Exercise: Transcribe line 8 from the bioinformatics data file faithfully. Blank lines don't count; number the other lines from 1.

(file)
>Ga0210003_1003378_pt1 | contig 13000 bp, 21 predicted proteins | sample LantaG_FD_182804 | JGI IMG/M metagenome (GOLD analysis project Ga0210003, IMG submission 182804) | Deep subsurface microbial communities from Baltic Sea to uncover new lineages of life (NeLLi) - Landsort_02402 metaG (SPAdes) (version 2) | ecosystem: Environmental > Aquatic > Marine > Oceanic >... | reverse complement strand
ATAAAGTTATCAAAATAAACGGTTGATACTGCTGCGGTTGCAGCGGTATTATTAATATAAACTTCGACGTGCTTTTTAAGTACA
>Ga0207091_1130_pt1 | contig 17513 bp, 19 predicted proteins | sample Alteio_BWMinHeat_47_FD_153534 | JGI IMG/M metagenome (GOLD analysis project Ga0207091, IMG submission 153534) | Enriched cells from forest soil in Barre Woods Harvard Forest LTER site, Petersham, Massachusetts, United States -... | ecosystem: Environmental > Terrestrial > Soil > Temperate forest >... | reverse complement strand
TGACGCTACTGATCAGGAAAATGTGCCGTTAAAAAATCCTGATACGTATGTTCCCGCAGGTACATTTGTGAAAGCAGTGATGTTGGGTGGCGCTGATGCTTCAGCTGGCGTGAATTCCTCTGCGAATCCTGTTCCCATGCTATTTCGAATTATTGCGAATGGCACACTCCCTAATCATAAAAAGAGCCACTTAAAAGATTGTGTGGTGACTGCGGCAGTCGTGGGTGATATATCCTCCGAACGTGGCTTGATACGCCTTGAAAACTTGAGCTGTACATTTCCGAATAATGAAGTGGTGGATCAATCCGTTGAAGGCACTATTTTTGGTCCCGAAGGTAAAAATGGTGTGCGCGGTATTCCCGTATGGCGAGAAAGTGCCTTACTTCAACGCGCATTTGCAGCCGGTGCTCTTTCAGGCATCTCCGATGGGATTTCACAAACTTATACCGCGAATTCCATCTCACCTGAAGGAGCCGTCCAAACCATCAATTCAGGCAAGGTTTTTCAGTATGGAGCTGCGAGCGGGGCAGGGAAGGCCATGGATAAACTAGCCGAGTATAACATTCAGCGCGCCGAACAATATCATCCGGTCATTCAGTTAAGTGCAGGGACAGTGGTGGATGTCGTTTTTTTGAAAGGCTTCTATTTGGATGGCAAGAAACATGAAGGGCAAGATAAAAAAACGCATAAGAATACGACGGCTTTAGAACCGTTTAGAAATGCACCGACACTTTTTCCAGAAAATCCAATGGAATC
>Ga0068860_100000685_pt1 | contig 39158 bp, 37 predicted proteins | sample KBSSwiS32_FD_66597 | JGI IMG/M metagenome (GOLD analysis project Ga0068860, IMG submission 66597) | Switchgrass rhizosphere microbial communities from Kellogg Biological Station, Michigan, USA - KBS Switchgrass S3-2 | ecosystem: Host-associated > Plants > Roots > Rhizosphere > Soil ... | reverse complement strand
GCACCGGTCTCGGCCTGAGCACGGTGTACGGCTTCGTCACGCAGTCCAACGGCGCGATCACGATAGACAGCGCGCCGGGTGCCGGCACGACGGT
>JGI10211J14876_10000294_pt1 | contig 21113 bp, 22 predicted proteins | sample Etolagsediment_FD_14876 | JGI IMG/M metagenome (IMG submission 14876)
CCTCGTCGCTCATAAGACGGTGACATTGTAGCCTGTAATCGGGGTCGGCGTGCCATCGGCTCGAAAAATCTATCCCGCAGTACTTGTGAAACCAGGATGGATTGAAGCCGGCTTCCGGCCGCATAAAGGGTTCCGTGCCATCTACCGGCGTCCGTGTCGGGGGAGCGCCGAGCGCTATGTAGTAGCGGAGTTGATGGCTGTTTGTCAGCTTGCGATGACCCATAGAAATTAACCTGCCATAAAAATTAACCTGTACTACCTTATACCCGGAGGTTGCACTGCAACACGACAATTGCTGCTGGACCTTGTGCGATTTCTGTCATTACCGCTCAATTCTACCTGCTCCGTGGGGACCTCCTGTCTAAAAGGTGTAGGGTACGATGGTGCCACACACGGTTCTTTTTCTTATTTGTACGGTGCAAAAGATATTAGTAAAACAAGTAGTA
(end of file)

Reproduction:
CCTCGTCGCTCATAAGACGGTGACATTGTAGCCTGTAATCGGGGTCGGCGTGCCATCGGCTCGAAAAATCTATCCCGCAGTACTTGTGAAACCAGGATGGATTGAAGCCGGCTTCCGGCCGCATAAAGGGTTCCGTGCCATCTACCGGCGTCCGTGTCGGGGGAGCGCCGAGCGCTATGTAGTAGCGGAGTTGATGGCTGTTTGTCAGCTTGCGATGACCCATAGAAATTAACCTGCCATAAAAATTAACCTGTACTACCTTATACCCGGAGGTTGCACTGCAACACGACAATTGCTGCTGGACCTTGTGCGATTTCTGTCATTACCGCTCAATTCTACCTGCTCCGTGGGGACCTCCTGTCTAAAAGGTGTAGGGTACGATGGTGCCACACACGGTTCTTTTTCTTATTTGTACGGTGCAAAAGATATTAGTAAAACAAGTAGTA